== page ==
Japanese Tattoos: History, Meanings, Symbolism & Designs

Japanese tattoos are probably the most popular and recognizable tattoo styles. The Japanese tattoo tradition has been around for thousands of years now, and even to this day it wears a mysterious veil unknown to many of us.

So, if you are looking to get a Japanese tattoo tattoo, but not sure what meaning or design you should get, then this is the right place. In the following paragraphs, we’ll dive into the symbolism, meaning, and design of Japanese tattoos, so let’s get started!

Japanese Tattoos – Explained

history and culture

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Prior to World War II, Japanese tattoos were used to represent social status as well as spiritual devotion. They were also used as a form of charm for protection and spirituality.

However, Japanese tattoos were also used as a form of punishment for criminals and slaves, which also directly referred to the social status of these social groups.

However, these tattooing practices were banned by the Japanese emperor in the Edo period. It was then that tattoos became a symbol of crime, the Japanese underground and the Yakuza. However, the legal ban on tattoos in Japan was completely lifted in 1948 under American occupation. It was then that Japanese tattoo artists began to cater to the American military and the military.

In the 1980s, Japanese tattoos became a worldwide phenomenon, mainly due to rock bands getting traditional Japanese tattoos. After that, this global phenomenon has continued to expand.

The world was and still is amazed by the amazing Japanese tattoos, and to this day, foreigners seek out the best Japanese tattoo artists to get a real traditional tattoo.

Read more: History of tattoos (a brief overview and interesting information for your “fun facts” collection)

The meaning and design of traditional Japanese tattoos

Here are the meanings and designs of the most popular traditional Japanese tattoos. They all carry historical and traditional meanings that derive from myths, legends and traditional stories. All traditional Japanese tattoos should be designed by experienced tattoo artists and done by hand.

Ryu Tattoo – Japanese Dragon Tattoo

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Image source: Instagram

It is the most popular Japanese tattoo design. The Japanese dragon symbolizes strength, wisdom, blessing and the force of good. The symbolism stems from the traditional belief that dragons can manipulate elements for the benefit of people and good in this world.

Japanese dragon tattoos usually vary in design, so the dragon may have a camel’s head, the body of a snake or a fish, the talons of an eagle, etc.

It usually includes the elements of different animals or mythical creatures and occupies large parts of the body (most often the “sleeve” of the arm, the shoulder region, the upper and lower back, and the upper thighs.

Kappa Tattoo – Japanese Turtle Tattoo

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Image source: Instagram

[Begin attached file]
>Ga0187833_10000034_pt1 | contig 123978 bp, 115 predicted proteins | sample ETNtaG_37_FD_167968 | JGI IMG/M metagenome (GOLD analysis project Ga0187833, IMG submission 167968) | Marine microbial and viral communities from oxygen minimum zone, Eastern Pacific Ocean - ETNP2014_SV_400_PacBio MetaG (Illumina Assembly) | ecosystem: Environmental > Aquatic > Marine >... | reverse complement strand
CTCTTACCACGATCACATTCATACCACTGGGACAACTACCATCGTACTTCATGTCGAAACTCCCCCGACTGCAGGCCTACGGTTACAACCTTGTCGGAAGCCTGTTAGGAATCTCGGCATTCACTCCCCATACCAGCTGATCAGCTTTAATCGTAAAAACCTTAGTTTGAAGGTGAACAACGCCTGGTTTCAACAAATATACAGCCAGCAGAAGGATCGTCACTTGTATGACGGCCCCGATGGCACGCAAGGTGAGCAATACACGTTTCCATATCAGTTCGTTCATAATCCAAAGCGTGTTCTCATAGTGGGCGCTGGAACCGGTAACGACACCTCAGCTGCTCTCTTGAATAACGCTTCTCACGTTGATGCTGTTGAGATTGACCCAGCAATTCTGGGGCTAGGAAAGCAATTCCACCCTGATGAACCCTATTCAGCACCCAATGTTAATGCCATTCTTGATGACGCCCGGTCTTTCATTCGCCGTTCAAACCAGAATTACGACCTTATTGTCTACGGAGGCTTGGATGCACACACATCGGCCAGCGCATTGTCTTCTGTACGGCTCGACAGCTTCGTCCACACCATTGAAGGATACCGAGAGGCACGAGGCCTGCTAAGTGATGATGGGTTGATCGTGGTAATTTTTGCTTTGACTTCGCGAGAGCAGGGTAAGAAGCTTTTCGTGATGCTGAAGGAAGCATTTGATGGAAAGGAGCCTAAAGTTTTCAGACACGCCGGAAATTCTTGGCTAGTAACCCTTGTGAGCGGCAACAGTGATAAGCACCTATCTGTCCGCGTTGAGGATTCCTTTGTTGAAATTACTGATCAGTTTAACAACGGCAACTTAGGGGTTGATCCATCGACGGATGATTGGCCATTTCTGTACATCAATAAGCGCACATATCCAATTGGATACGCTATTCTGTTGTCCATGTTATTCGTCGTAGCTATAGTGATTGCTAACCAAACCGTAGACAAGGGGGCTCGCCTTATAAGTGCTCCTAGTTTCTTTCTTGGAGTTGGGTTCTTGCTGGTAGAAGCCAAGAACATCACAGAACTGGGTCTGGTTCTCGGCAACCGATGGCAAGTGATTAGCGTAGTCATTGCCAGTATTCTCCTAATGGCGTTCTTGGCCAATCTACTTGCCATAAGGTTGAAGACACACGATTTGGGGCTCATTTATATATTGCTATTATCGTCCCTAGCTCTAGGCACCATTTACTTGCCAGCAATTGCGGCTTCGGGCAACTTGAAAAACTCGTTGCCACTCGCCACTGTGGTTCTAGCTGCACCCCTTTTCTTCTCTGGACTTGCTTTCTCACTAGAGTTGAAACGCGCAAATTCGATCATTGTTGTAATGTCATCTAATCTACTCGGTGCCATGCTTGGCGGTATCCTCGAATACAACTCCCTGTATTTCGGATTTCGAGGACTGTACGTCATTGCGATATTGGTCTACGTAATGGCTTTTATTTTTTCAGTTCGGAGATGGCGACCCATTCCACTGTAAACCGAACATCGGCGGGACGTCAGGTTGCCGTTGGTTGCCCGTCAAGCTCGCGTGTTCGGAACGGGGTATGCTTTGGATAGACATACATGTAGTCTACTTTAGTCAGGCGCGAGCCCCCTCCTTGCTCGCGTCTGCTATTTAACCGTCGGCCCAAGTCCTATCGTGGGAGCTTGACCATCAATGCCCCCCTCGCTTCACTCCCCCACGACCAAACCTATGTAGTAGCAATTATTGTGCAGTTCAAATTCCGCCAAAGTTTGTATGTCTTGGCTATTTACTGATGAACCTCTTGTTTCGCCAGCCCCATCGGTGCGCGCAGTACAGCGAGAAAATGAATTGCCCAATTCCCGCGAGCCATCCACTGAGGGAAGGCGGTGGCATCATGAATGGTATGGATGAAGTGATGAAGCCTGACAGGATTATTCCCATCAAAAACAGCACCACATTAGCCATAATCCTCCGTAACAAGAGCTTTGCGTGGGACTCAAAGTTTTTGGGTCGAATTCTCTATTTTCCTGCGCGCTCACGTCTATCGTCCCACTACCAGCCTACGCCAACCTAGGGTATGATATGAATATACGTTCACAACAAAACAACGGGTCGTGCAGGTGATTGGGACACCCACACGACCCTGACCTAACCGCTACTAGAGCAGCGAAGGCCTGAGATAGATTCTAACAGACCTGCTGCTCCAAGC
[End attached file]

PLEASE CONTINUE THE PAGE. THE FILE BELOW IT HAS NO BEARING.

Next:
Another popular Japanese tattoo design stems from the myth of a monstrous turtle and giant salamanders reaching into shallow waters to grab everyone nearby.

Because of this myth, the Kappa are portrayed as troublemakers and lawbreakers. They apparently enjoy kidnapping children and assaulting women, which is definitely beyond myth and a cover story for outcasts who break the law.

We don’t know why these tattoos are popular with foreigners, but we guess most people don’t really know the history and meaning of turtle tattoos.

When it comes to the design of the tattoo, the most notable feature is the small water-filled cavity on the top of the turtle’s head. When the cavity is dry, it means the turtle is helpless.

Tengu Tattoos – Japanese Supernatural/Ghost Tattoos

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Image source: Instagram

These tattoos usually feature humanoid variations of supernatural creatures with demonic characteristics. The creatures typically have elongated noses and generally sinister appearances.

They are often colored red and black to further emphasize their wrathful symbolism. These creatures often carry the meaning of war and destruction, so the color red also represents militant symbolism. The tattoo is often placed in a visible location, but the majority of people tend to place it on the back, upper thigh, or chest.

Read also :

Koi Tattoos – Japanese Koi Fish Tattoos

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Image source: Instagram

The story of the koi fish going up the stream, reaching the top of a waterfall and turning into a dragon is one of the most popular Japanese and Chinese legends.

The Koi fish is a traditional Japanese symbol of wealth, success, ability to overcome difficulties, courage and determination. Depending on the color of the Koi fish tattoo, it can carry a combination of different meanings, for example; masculinity, motherhood, strength, bravery, independence, success, wealth, desire, etc.

Foo Dog or Karajishi Tattoos – Japanese Lion Tattoos

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Image source: Instagram

The Japanese lion tattoo is not quite what you might expect from them. The lion in such tattoos is a combination of a dog and a lion, where the lion has rather pointed ears.

Therefore, the meaning of such a tattoo is often double, including the meaning of the dog and the lion. Symbolism often refers to courage, bravery, protection, strength, loyalty, etc.